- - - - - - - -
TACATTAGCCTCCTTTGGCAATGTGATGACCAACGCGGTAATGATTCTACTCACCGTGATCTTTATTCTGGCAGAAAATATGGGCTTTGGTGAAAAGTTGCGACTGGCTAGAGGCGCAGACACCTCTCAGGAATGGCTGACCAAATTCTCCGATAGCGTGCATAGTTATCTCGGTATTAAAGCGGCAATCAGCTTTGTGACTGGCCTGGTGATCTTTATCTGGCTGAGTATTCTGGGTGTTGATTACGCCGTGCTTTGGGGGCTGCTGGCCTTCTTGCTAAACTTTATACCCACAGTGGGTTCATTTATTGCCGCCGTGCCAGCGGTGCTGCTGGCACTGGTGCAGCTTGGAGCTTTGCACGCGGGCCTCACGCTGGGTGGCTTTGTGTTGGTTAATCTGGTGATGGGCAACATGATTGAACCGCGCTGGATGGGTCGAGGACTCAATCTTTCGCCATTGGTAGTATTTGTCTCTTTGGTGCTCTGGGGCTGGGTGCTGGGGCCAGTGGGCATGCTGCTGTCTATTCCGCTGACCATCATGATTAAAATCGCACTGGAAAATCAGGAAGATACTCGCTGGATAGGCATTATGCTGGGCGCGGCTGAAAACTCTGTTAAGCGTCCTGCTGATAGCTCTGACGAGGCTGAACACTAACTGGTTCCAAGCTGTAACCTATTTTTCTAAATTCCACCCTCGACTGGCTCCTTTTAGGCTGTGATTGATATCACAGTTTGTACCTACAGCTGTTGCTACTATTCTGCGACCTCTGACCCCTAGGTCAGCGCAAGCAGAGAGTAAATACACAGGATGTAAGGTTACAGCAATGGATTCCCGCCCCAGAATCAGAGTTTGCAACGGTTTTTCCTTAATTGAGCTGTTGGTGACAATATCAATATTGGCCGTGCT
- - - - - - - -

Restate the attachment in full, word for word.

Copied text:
TACATTAGCCTCCTTTGGCAATGTGATGACCAACGCGGTAATGATTCTACTCACCGTGATCTTTATTCTGGCAGAAAATATGGGCTTTGGTGAAAAGTTGCGACTGGCTAGAGGCGCAGACACCTCTCAGGAATGGCTGACCAAATTCTCCGATAGCGTGCATAGTTATCTCGGTATTAAAGCGGCAATCAGCTTTGTGACTGGCCTGGTGATCTTTATCTGGCTGAGTATTCTGGGTGTTGATTACGCCGTGCTTTGGGGGCTGCTGGCCTTCTTGCTAAACTTTATACCCACAGTGGGTTCATTTATTGCCGCCGTGCCAGCGGTGCTGCTGGCACTGGTGCAGCTTGGAGCTTTGCACGCGGGCCTCACGCTGGGTGGCTTTGTGTTGGTTAATCTGGTGATGGGCAACATGATTGAACCGCGCTGGATGGGTCGAGGACTCAATCTTTCGCCATTGGTAGTATTTGTCTCTTTGGTGCTCTGGGGCTGGGTGCTGGGGCCAGTGGGCATGCTGCTGTCTATTCCGCTGACCATCATGATTAAAATCGCACTGGAAAATCAGGAAGATACTCGCTGGATAGGCATTATGCTGGGCGCGGCTGAAAACTCTGTTAAGCGTCCTGCTGATAGCTCTGACGAGGCTGAACACTAACTGGTTCCAAGCTGTAACCTATTTTTCTAAATTCCACCCTCGACTGGCTCCTTTTAGGCTGTGATTGATATCACAGTTTGTACCTACAGCTGTTGCTACTATTCTGCGACCTCTGACCCCTAGGTCAGCGCAAGCAGAGAGTAAATACACAGGATGTAAGGTTACAGCAATGGATTCCCGCCCCAGAATCAGAGTTTGCAACGGTTTTTCCTTAATTGAGCTGTTGGTGACAATATCAATATTGGCCGTGCT